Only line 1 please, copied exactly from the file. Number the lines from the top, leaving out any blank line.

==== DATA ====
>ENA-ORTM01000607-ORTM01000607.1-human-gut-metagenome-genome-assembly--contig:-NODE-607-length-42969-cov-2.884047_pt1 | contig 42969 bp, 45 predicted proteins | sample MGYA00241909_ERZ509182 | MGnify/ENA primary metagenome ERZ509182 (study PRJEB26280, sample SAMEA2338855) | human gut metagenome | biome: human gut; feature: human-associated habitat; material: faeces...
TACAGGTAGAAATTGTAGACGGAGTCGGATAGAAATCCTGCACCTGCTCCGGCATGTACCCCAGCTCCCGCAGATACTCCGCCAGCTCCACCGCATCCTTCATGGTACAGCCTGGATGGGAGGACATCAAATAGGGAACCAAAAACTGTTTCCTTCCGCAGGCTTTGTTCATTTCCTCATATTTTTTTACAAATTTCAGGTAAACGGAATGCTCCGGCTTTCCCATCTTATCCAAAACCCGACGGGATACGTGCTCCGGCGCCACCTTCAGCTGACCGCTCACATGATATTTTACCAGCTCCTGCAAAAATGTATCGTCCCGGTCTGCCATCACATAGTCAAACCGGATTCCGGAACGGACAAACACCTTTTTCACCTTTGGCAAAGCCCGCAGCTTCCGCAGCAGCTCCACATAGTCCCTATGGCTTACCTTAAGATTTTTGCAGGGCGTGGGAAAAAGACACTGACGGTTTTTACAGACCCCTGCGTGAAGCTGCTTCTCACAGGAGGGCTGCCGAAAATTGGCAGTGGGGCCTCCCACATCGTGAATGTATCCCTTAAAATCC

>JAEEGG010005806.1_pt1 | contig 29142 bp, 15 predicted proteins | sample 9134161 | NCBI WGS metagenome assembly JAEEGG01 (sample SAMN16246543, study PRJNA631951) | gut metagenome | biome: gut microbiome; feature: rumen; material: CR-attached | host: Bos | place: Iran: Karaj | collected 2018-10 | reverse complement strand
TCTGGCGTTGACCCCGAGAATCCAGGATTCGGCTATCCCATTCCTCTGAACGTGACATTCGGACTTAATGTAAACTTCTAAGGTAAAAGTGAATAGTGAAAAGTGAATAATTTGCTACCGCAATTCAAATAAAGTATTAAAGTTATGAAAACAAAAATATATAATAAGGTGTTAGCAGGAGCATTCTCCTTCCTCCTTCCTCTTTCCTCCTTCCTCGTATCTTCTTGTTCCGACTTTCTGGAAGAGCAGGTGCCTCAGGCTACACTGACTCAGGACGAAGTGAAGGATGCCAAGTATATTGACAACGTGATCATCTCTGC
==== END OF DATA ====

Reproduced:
>ENA-ORTM01000607-ORTM01000607.1-human-gut-metagenome-genome-assembly--contig:-NODE-607-length-42969-cov-2.884047_pt1 | contig 42969 bp, 45 predicted proteins | sample MGYA00241909_ERZ509182 | MGnify/ENA primary metagenome ERZ509182 (study PRJEB26280, sample SAMEA2338855) | human gut metagenome | biome: human gut; feature: human-associated habitat; material: faeces...